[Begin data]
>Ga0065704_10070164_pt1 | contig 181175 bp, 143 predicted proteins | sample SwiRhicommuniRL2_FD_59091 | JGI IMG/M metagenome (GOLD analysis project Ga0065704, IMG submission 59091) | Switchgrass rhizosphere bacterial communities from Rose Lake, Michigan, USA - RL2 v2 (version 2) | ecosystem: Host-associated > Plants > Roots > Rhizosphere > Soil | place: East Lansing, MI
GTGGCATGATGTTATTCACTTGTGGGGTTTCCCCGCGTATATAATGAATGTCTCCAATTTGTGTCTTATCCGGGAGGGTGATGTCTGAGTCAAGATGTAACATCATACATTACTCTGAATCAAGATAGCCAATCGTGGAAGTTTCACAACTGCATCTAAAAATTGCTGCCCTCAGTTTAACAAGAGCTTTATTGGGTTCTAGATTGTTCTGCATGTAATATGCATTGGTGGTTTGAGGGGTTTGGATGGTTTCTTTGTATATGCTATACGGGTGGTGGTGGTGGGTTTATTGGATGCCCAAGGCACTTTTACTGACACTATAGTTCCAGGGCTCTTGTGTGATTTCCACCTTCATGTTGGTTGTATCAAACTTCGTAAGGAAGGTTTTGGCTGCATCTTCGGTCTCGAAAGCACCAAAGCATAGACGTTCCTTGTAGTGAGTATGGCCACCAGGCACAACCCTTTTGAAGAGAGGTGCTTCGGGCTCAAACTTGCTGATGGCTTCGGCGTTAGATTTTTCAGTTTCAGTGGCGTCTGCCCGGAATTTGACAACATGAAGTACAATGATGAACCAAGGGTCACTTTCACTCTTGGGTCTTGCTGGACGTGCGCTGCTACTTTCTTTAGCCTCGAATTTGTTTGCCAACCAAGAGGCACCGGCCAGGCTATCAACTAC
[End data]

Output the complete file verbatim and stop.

>Ga0065704_10070164_pt1 | contig 181175 bp, 143 predicted proteins | sample SwiRhicommuniRL2_FD_59091 | JGI IMG/M metagenome (GOLD analysis project Ga0065704, IMG submission 59091) | Switchgrass rhizosphere bacterial communities from Rose Lake, Michigan, USA - RL2 v2 (version 2) | ecosystem: Host-associated > Plants > Roots > Rhizosphere > Soil | place: East Lansing, MI
GTGGCATGATGTTATTCACTTGTGGGGTTTCCCCGCGTATATAATGAATGTCTCCAATTTGTGTCTTATCCGGGAGGGTGATGTCTGAGTCAAGATGTAACATCATACATTACTCTGAATCAAGATAGCCAATCGTGGAAGTTTCACAACTGCATCTAAAAATTGCTGCCCTCAGTTTAACAAGAGCTTTATTGGGTTCTAGATTGTTCTGCATGTAATATGCATTGGTGGTTTGAGGGGTTTGGATGGTTTCTTTGTATATGCTATACGGGTGGTGGTGGTGGGTTTATTGGATGCCCAAGGCACTTTTACTGACACTATAGTTCCAGGGCTCTTGTGTGATTTCCACCTTCATGTTGGTTGTATCAAACTTCGTAAGGAAGGTTTTGGCTGCATCTTCGGTCTCGAAAGCACCAAAGCATAGACGTTCCTTGTAGTGAGTATGGCCACCAGGCACAACCCTTTTGAAGAGAGGTGCTTCGGGCTCAAACTTGCTGATGGCTTCGGCGTTAGATTTTTCAGTTTCAGTGGCGTCTGCCCGGAATTTGACAACATGAAGTACAATGATGAACCAAGGGTCACTTTCACTCTTGGGTCTTGCTGGACGTGCGCTGCTACTTTCTTTAGCCTCGAATTTGTTTGCCAACCAAGAGGCACCGGCCAGGCTATCAACTAC